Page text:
Posts made in January 2015

Massachusetts crash has fatal consequences

Many drivers in Massachusetts experience a car accident at some point. Even the most careful driver can be unfortunate enough to become embroiled in someone else’s mistake. If they are lucky, they may escape unscathed, with only minor damage to their vehicle. Sadly, this is rarely the case and many car accidents result in serious injuries or worse for the drivers, passengers and even pedestrians involved.

Such was the case early one Saturday morning in Brockton when police attended the scene of a single-vehicle collision. According to officers, the vehicle had collided with a telephone pole, with devastating consequences. Two men were airlifted from the scene and transported to hospitals for treatment. They were reported to be in critical condition.

Another victim of the accident was even less fortunate. He was pronounced dead at the scene of the incident. The precise cause of the crash has not been reported and the tragic event remains under investigation. Sadly, this may offer little comfort to any of the victims’ families turned upside down by this sudden and devastating event.

Unfortunately it is something that is all too common. Every year families in Massachusetts are forced to come to terms with the loss of loved ones as the result of accidents that might have been prevented. It is all too easy for something to go wrong on the road and it does not have to be your fault for you to pay the price.

If you or a loved one have been hurt in an accident that was someone else’s fault, you might benefit from an attorney’s guidance. With the right advice and support, you can challenge those responsible and may be able to seek compensation for your injuries.

Source: NECN, “1 Dead, 2 Hurt in Car Crash,” Jan. 17, 2015

The danger in a defective tire

Tires are the sole point of contact between the road and the vessel carrying you and your loved ones at extremely high speeds. With the slight effort of your hands they turn and maneuver you through traffic and hazards on a daily basis. Most tires are designed and priced to last much longer than other parts of your car that are your responsibility to see changed.

For instance, you know to change your oil every few months. However with tires, you know to replace them when they look old and worn or on new cars, you are usually alerted to tires that are consistently low on air pressure. However, where oil protects your car, changing tires can protect your life. Yet, it is not financially feasible to change tires out with the same regularity.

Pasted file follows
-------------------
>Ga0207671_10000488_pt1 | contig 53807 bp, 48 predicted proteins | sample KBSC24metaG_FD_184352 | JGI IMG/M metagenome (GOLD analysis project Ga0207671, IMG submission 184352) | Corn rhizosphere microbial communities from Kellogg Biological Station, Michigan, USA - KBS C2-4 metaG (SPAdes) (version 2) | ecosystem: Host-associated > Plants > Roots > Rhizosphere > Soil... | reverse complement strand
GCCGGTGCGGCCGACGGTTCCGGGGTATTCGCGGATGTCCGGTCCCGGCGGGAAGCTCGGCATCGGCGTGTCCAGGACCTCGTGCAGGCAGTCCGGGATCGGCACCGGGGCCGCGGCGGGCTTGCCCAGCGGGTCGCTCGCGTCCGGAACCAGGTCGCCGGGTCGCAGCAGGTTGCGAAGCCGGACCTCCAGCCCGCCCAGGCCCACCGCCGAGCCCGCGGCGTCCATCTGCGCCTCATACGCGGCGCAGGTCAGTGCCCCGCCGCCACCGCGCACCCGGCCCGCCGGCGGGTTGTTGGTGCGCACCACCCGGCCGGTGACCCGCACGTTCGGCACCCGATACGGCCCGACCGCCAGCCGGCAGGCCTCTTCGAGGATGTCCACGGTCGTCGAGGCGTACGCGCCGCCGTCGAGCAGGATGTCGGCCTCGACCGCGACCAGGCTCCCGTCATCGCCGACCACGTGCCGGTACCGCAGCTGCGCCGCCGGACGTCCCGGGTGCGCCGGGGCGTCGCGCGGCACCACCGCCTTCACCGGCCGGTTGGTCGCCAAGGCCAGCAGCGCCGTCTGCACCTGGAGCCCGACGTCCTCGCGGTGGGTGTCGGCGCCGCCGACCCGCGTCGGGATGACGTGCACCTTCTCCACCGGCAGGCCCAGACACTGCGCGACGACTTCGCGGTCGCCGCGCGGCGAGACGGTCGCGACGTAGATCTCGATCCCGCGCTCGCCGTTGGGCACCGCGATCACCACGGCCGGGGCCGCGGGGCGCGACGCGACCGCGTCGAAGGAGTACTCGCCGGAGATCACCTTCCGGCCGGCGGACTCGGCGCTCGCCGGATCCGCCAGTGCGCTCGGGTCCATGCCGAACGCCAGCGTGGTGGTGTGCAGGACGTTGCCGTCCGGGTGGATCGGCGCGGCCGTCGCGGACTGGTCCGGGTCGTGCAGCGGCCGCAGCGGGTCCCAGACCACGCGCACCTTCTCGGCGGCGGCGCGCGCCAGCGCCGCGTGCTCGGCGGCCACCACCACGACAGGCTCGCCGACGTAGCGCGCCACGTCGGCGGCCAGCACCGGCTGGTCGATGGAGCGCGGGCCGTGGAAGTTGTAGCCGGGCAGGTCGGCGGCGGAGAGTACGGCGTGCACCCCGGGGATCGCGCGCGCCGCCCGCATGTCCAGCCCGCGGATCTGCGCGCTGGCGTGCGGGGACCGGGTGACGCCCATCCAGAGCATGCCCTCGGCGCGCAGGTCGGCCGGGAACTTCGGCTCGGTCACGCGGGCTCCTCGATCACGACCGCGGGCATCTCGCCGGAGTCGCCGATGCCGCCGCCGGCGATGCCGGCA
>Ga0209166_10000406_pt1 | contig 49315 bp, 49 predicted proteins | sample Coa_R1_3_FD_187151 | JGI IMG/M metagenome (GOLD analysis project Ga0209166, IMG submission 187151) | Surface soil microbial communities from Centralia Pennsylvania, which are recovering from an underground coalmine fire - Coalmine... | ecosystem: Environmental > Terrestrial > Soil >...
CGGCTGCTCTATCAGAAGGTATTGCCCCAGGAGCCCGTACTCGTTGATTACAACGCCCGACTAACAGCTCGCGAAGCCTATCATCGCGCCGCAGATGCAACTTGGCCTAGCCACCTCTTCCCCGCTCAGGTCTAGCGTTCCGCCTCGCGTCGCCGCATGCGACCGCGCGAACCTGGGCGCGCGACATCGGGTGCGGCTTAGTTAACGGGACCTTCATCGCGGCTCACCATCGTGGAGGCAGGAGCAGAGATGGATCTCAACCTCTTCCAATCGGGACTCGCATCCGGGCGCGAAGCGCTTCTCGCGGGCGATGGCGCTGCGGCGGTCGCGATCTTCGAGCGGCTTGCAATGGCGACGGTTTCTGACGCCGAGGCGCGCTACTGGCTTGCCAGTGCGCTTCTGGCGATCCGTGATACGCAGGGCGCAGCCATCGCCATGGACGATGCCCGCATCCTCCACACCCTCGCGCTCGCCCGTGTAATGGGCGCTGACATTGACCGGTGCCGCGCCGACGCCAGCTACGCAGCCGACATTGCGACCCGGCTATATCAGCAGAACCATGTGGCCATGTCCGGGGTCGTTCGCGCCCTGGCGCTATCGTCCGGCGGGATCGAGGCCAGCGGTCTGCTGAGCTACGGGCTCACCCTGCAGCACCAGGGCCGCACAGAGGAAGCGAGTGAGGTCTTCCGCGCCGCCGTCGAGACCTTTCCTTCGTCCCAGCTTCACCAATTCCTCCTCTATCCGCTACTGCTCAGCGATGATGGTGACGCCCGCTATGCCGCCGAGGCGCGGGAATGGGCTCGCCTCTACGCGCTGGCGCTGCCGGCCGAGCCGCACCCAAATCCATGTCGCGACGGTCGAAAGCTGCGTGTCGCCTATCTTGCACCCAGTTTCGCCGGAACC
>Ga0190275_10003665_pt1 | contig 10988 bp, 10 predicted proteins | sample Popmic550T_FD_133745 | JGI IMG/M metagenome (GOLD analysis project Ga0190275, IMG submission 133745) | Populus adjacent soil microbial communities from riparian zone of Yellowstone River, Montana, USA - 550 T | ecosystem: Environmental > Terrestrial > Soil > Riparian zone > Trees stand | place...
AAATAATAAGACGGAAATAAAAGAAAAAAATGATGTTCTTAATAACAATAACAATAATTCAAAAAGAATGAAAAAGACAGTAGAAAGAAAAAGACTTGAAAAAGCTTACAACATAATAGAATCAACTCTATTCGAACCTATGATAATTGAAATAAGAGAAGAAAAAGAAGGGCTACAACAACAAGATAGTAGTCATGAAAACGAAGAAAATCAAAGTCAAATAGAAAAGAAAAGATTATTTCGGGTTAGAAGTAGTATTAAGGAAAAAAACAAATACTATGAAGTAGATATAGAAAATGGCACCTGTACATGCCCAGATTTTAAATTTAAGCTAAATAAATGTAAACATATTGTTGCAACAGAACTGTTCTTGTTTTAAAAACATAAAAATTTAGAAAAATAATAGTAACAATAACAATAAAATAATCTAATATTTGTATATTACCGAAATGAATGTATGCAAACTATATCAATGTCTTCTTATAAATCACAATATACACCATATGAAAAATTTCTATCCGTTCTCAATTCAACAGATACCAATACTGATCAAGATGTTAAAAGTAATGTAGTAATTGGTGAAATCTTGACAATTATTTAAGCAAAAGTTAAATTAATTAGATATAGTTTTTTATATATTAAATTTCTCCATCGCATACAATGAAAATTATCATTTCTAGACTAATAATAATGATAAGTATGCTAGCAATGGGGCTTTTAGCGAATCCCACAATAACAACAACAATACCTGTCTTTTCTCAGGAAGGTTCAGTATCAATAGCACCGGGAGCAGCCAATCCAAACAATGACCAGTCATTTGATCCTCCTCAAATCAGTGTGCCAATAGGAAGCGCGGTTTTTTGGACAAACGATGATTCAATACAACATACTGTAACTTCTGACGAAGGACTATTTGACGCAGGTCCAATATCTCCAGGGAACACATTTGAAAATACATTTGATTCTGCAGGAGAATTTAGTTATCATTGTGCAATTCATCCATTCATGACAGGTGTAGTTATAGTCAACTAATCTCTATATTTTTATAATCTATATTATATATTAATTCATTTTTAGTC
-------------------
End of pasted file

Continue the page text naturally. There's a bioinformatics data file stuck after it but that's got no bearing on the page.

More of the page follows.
Therefore tires are made durable and to last longer. But that is taking into consideration that the tires are good, reliable and free of defects. It is not hard to understand how defective tires are potentially life-threatening tires.

Imagine your compact car is traveling upward of 70 miles per hour on the expressway navigating through the early stages of rush hour traffic and you suddenly realize someone has lost a box on the road. You swerve to miss it. Just as you do you hear a loud noise and feel your steering wheel jerk from your grasp and, terrified, you realize you’ve lost control of your car.

New cars are equipped with a tire pressure monitoring sensor that indicates air pressure in tires. It is likely this built-in gauge reduces the human error causing incorrectly inflated tires. Therefore, if you experience a blowout and had no warning your tires were under or over inflated, there is a reasonable chance that your tire was defective.

If you or someone you know could have been a victim of a defective tire, your suspicion alone warrants further investigation. It may prove to be very beneficial to seek legal counsel in the matter as soon as possible.

What rights do nursing home residents have?

Nursing home negligence is not an area of personal injury which most people have to concern themselves with, but for those who have loved ones in a nursing home, it can be a serious concern, especially if the loved one is the victim of nursing home negligence. Nursing home negligence occurs when the rights of a nursing home occupant are violated, knowingly or unknowingly. Sometimes these violations can lead to injury or death.

Federal law requires nursing facilities to implement policies to prohibit mistreatment and neglect, and it is in the rights of the resident to be made aware of these policies. A list of some of the rights that a nursing home resident has can be found here. Since these are federal regulations, they will apply in almost every area, including in Massachusetts nursing homes. The list is very comprehensive, so you can peruse it at your leisure, but there are a few important points that stick out.